Posts tagged The Bible Study App
Have you ever thought about preaching or leading a Bible study from your iPad or mobile device? What about preparing a study on that same device? If the answer is yes, then this is a video you’ll want to watch.
In this video Olive Tree employee LaRosa Johnson shows you how to use the Olive Tree Bible Study app to do, what he likes to call, advanced Bible study. LaRosa will walk you through the steps of studying the Bible and taking notes using the same steps that he uses when he is getting ready to preach a sermon. After watching this video you’ll be equipped with the tools you need to do in-depth Bible study using the Bible Study app, whether you’re preaching or doing it for personal study.
By Olive Tree Staff: Matthew Jonas
Many features of The Bible Study App make the NA-28 easier to use, but using certain features of the text and the apparatus can still be confusing. With that in mind, I’d like to explain how to do a few basic things with the NA-28 text with Critical Apparatus and Mounce parsings, available through the Bible Study App. We also offer the NA28 with critical apparatus (but no parsings), and the NA28 with parsings (but no apparatus). If you have one of these texts, you may still find this article helpful, but not all of the information will apply to the particular text that you have.
Using the Parsings
Accessing a parsing in the Bible Study App is as simple as tapping on a word. A popup should then appear displaying the dictionary form of the word, followed by a link to a Greek-English dictionary, followed by a gloss, then the parsing information. The parsing information is stored in the form of a code which is written out fully immediately below.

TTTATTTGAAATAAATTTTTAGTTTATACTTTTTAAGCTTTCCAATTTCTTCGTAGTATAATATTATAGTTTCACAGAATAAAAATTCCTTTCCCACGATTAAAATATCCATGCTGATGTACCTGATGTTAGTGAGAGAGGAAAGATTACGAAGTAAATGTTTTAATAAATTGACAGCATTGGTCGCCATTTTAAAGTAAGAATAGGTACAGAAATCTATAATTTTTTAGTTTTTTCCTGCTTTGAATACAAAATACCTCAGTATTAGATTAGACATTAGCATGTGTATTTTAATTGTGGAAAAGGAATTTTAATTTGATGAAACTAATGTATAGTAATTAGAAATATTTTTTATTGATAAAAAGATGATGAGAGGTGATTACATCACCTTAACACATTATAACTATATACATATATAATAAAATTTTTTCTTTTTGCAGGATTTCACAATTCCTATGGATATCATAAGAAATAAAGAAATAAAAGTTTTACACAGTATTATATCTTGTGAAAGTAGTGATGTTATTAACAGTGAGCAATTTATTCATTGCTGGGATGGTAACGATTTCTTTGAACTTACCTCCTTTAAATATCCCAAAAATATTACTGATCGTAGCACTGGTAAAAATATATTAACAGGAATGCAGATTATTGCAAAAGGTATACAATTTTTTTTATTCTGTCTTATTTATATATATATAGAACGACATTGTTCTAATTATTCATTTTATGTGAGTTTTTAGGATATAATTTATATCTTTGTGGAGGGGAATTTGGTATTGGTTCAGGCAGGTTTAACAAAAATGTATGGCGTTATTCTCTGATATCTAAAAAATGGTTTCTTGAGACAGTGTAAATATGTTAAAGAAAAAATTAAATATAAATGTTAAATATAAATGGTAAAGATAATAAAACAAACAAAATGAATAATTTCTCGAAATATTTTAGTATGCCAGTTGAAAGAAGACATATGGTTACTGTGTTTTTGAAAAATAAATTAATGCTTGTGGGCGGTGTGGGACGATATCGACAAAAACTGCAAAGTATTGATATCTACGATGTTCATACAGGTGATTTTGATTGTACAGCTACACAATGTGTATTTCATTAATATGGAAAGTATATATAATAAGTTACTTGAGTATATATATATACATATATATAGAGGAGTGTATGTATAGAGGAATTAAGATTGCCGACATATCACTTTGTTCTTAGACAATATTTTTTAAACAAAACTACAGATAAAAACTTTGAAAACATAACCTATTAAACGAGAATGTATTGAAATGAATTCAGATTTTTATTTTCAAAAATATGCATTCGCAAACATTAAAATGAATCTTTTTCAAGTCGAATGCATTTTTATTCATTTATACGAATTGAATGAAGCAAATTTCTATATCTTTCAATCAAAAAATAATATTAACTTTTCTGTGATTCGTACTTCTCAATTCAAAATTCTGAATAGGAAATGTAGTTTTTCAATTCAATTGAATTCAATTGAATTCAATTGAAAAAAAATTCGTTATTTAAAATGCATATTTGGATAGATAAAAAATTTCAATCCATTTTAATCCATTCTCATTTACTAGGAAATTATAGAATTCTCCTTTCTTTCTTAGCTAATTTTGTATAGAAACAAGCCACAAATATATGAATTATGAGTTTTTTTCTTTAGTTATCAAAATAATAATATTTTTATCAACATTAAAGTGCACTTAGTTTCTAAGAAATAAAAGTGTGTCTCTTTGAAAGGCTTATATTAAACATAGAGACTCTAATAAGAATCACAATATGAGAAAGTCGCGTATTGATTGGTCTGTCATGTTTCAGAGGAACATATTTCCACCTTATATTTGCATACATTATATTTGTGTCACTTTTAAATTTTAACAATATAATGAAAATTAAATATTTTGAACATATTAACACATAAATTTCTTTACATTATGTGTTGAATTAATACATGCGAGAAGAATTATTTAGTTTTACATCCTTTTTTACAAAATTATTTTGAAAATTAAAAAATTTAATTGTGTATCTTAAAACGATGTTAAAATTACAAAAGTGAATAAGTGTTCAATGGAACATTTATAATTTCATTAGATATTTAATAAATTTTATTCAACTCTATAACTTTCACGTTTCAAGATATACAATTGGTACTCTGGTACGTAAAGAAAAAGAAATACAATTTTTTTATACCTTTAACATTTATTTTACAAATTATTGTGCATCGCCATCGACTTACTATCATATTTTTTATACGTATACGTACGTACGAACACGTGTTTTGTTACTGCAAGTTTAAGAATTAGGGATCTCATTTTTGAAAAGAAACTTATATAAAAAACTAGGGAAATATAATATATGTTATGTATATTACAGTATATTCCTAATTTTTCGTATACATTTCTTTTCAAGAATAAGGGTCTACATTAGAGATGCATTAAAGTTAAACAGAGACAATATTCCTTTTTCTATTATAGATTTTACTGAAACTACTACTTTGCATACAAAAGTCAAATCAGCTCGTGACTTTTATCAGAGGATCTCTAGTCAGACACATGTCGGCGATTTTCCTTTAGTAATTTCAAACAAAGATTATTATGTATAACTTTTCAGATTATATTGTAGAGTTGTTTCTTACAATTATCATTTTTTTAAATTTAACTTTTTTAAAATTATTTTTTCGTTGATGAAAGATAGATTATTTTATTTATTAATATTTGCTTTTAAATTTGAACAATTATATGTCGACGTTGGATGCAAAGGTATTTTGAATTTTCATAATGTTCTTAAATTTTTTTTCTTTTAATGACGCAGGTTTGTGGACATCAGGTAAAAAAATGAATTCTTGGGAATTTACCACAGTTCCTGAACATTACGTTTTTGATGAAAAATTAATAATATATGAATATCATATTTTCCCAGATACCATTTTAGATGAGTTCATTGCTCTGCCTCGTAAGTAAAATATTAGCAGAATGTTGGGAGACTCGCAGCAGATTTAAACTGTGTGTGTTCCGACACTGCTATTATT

One feature that many users are not aware of is that the Bible Study App supports searching for specific forms of words by using these codes. To do so, first check the “options” when you initiate a search. You will need to have a parsed text open, and you will also need to switch the “search options” to “Search on Morphology. Next, type in the dictionary form of the word, followed by the @ symbol, followed by the appropriate parsing code. For example, searching for ἀγάπη@NNFS would return all occurrences of the noun ἀγάπη in the nominative singular.
At the bottom of the pop-up window, there is also a “lookup” button. This queries other dictionaries in your library to find out if they have any articles about that word. If they do, they will show up in the results. Tapping on one will open that article in the popup window. Often at this point, I will tap on the “tear out” button and choose to open the dictionary in the split window in order to read it more easily. When I’m done, I simply tap the slider bar, which closes the split window. The resource is still open there if I want to access it again, but it is out of view while I continue my reading. If I want to open an article on another word, I repeat the process that I just outlined rather than opening the dictionary and trying to navigate to the entry I want.
Using the Critical Apparatus
There are two ways to access the critical apparatus in the Bible Study App. The first is to tap on one of the text-critical symbols in the Greek text. This will open the apparatus in a popup window to the corresponding location. If you wish to keep the apparatus open in the split window, tap on the “tear-out” icon and select “open in split window”.
I have pretty large fingers and find that I only hit the symbol about half the time. When working with a parsed text, this can be obnoxious since I generally end up hitting the word and getting the parsing info rather than the apparatus. In order to facilitate more easily opening the apparatus, we have included it as a separate item in your library. This means that you can also get to it by opening the split window, clicking on the library button, and choosing the NA-28 Critical Apparatus from your library.